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Indian Ocean phenomenon spells climate trouble for Australia

Fossil Porites coral (above) from the southern Mentawai Islands (Indonesia) in the eastern Indian Ocean were used to reconstruct Indian Ocean Dipole variability over previous centuries. (Photo by Nerilie Abram, Australian National University)

March 10, 2020

New international research by Woods Hole Oceanographic Institution (WHOI) and colleagues has found a marked change in the Indian Ocean’s surface temperatures that puts southeast Australia on course for increasingly hot and dry conditions.

The work led by The Australian National University (ANU) and the ARC Centre of Excellence for Climate Extremes has a silver lining, helping to improve our understanding of climate variations and the management of risk caused by Indian Ocean variability.

Lead researcher Professor Nerilie Abram said the phenomenon her team studied, known as the Indian Ocean Dipole (IOD), was a big player in the severe drought and record hot temperatures in Australia last year.

“The 2019 event, known as a positive Indian Ocean Dipole, was a big one,” said Abram from the Research School of Earth Sciences and the Centre of Excellence for Climate Extremes at ANU. “It cut off one of the major sources for southern Australia’s winter and spring rainfall, and set up the extremely hot and dry conditions for the terrible fires that ravaged Australia this summer."

“The Indian Ocean Dipole does not only affect Australian climate, but is also linked to floods in East Africa, changes in the Indian monsoon, and droughts and wildfires in Indonesia—areas that experienced unusual climate conditions during the record 2019 event”, added Caroline Ummenhofer, a WHOI climate scientist and co-author of the study.


WHOI physical oceanographer Caroline Ummenhofer combines temperature and current measurements from the Indian Ocean with climate records and computer simulations to understand how ocean patterns influence rainfall and extreme weather events on adjacent landmasses. (Photo by Tom Kleindinst, © Woods Hole Oceanographic Institution)

The new research published in Nature reveals that these historically rare events have become much more frequent and intense during the 20th Century, and this situation is expected to worsen if greenhouse gas emissions continue to rise. The research team, which involved scientists from institutions in Australia, the United States, Indonesia, Taiwan and China, used coral records from the eastern equatorial Indian Ocean to reconstruct Indian Ocean Dipole variability over the last millennium with unprecedented precision.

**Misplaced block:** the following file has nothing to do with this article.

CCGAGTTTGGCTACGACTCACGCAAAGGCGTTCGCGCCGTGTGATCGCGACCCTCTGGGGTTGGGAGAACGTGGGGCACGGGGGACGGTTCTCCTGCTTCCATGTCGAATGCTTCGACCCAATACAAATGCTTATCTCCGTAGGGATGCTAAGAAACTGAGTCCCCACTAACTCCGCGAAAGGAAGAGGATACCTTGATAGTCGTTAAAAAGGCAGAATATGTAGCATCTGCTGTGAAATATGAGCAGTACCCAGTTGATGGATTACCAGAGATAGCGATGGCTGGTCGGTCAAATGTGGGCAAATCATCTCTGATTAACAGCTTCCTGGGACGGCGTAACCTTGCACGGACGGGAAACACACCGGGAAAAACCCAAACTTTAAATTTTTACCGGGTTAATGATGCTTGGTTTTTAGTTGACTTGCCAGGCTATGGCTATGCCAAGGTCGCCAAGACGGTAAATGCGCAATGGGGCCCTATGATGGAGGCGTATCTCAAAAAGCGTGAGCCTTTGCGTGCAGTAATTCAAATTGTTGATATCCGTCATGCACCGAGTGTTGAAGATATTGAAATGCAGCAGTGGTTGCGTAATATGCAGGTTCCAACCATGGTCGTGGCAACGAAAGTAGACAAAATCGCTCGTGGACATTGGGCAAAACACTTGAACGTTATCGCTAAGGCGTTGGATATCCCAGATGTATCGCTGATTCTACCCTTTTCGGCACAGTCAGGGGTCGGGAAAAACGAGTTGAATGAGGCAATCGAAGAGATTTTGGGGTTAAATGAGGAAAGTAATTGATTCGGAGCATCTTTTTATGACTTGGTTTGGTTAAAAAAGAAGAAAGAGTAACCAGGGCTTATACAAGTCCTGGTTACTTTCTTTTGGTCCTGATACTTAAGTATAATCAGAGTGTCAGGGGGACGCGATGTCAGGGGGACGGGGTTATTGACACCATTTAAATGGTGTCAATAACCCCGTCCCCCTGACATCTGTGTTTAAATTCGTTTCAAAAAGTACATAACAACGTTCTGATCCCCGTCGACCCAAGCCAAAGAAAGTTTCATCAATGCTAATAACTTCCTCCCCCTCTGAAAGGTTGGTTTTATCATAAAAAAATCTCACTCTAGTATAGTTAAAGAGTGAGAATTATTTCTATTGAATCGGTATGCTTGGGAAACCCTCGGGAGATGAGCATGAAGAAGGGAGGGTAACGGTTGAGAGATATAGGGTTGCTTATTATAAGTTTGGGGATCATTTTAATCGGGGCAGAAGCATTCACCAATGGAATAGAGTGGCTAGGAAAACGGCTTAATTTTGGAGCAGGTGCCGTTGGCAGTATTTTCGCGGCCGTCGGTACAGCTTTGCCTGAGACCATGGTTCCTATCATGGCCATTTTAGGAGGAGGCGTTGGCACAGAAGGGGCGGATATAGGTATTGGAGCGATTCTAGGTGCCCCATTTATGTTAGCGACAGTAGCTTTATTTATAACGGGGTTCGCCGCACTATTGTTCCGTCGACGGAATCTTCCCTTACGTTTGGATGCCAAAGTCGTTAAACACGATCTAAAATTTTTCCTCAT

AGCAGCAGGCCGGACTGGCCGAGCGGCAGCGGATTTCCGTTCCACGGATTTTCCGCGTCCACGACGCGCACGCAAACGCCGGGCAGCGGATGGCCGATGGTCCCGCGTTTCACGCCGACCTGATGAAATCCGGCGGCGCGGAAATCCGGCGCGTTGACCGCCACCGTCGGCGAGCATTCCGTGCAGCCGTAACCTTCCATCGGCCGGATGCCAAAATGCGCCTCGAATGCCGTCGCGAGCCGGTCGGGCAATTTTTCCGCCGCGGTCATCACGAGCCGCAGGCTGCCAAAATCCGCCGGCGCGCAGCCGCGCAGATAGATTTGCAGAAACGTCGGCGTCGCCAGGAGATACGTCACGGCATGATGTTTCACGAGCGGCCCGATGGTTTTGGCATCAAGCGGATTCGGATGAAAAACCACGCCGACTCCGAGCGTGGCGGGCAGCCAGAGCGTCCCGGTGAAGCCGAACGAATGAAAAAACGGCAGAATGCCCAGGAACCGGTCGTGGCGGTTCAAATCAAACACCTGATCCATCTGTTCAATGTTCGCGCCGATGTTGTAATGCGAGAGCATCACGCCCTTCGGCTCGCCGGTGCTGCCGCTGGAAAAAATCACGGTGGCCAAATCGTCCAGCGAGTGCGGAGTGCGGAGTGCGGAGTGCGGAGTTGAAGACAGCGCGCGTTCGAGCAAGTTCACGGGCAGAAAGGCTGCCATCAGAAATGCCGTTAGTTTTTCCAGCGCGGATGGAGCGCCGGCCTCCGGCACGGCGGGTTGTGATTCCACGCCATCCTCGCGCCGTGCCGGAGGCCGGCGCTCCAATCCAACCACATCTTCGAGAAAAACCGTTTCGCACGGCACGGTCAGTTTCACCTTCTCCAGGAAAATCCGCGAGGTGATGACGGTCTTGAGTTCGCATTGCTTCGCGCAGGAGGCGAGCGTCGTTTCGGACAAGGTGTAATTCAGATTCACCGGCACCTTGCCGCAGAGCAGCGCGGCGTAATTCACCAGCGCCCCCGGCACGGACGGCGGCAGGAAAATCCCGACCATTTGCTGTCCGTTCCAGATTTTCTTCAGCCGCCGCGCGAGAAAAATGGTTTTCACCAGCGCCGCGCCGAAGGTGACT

“Historically, strong events like the one we saw in 2019 have been very rare,” Abram said. “Over the reconstruction beginning in the year 1240, we see only 10 of these events, but four of those have occurred in just the last 60 years.”

The research highlighted that the Indian Ocean can harbour events that are even stronger than the extreme conditions seen in 2019. In 1675, an event occurred that was up to 42 percent stronger than the strongest event observed so far during the instrumental record, which was in 1997. The dire impacts of this older severe event can be seen in historical documents from Asia.

“Having this new extended information of Indian Ocean Dipole events recorded by corals going back centuries is particularly valuable, as few long-term observations exist from the Indian Ocean,” said Ummenhofer. “These new records help us understand how the Indian Ocean interacts with ENSO in the Pacific and can ultimately benefit Indian Ocean rim countries be better prepared for future climate risks.”

This research was supported by the National Science Foundation and the Australian Research Centre of Excellence for Climate Extremes.

The Woods Hole Oceanographic Institution is a private, non-profit organization on Cape Cod, Mass., dedicated to marine research, engineering, and higher education. Established in 1930 on a recommendation from the National Academy of Sciences, its primary mission is to understand the ocean and its interaction with the Earth as a whole, and to communicate a basic understanding of the ocean’s role in the changing global environment. For more information, please visit